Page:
From John Jay
Poughkeepsie [N.Y.] 4[–8] July 1788
I congratulate you my dear Sir! on the adoption of the constitution by Virginia. That Event has disappointed the Expectations of opposition here, which nevertheless continues pertinacious. The unanimity of the southern District, and their apparent Determination to continue under the wings of the union, operates powerfully on the minds of the opposite Party. The constitution constantly gains advocates among the People, and its Enemies in the Convention seem to be much embarrassed.
8 July 1788
We have gone thro’ the Constitution in a Committee of the whole—we finished yesterday Morning—The amendments proposed are numerous—how we are to consider them, is yet a Question, wh. a Day or two more must answer. a Bill of Rights has been offered with a view as they say of having it incorporated in the Ratification—The Ground of Rejection therefore seems to be entirely deserted—we understand that a committee will this Day be appointed to arrange the amendments—we learn from albany that an affray happened there on the 4 Inst: between the two parties, in which near thirty were wounded, some few very dangerously.1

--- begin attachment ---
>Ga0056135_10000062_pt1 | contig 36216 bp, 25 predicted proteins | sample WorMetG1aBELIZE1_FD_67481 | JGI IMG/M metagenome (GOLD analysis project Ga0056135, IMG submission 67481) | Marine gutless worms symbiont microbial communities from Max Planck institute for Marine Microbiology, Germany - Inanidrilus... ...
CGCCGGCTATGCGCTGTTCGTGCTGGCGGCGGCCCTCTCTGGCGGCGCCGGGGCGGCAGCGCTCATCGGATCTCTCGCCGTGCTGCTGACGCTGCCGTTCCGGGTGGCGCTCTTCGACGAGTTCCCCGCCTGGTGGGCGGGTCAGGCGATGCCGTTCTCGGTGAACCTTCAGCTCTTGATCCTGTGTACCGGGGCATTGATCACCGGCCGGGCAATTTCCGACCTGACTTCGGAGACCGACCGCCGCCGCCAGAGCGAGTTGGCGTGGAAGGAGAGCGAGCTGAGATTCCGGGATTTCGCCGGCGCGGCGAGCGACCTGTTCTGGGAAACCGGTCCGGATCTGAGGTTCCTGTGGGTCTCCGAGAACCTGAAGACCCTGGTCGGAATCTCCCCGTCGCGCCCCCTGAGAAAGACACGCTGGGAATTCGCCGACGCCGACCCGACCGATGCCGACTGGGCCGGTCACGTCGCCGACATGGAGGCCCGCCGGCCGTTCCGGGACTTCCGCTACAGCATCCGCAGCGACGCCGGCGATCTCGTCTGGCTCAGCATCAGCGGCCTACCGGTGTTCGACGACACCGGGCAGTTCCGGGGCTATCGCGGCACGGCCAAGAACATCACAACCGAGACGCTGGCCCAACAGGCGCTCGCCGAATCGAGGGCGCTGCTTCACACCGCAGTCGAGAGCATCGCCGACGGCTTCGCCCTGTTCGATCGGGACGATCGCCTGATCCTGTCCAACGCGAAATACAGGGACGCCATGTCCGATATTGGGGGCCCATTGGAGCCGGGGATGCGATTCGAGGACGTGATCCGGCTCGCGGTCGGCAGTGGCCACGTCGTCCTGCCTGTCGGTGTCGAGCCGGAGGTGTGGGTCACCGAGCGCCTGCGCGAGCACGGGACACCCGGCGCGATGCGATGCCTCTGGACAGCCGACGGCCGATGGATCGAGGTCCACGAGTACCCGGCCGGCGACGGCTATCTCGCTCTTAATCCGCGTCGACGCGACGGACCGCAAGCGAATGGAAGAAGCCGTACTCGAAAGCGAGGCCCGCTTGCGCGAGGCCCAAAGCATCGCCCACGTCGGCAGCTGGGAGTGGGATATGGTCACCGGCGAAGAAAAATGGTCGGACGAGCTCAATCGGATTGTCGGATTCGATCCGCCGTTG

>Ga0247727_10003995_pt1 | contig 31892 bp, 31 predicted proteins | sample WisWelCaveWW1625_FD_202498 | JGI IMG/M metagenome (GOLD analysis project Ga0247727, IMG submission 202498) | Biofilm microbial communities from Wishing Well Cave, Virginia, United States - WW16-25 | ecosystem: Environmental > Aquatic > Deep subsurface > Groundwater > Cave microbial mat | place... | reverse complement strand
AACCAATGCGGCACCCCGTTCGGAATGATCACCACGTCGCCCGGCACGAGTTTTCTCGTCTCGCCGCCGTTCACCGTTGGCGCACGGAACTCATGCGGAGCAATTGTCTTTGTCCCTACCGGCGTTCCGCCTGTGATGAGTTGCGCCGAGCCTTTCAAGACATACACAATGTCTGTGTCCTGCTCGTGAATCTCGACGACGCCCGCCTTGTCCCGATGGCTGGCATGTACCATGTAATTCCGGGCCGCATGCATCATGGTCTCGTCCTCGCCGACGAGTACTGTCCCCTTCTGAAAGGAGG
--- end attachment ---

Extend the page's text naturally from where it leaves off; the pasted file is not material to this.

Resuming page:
From what I have just heard the Party begins to divide in their opinions—some insist on previous conditional amendments—a greater number will be satisfied with subsequent conditional amendments, or in other words they are for ratifying the Constitution on Condition that certain amendments take place within a given Time—these circumstances afford Room for Hope. with the greatest Respect & Esteem I am Dr Sir your affte & hble Servt
1. Twelve supporters of the Constitution and six opponents were hurt in a riot in Albany on 4 July.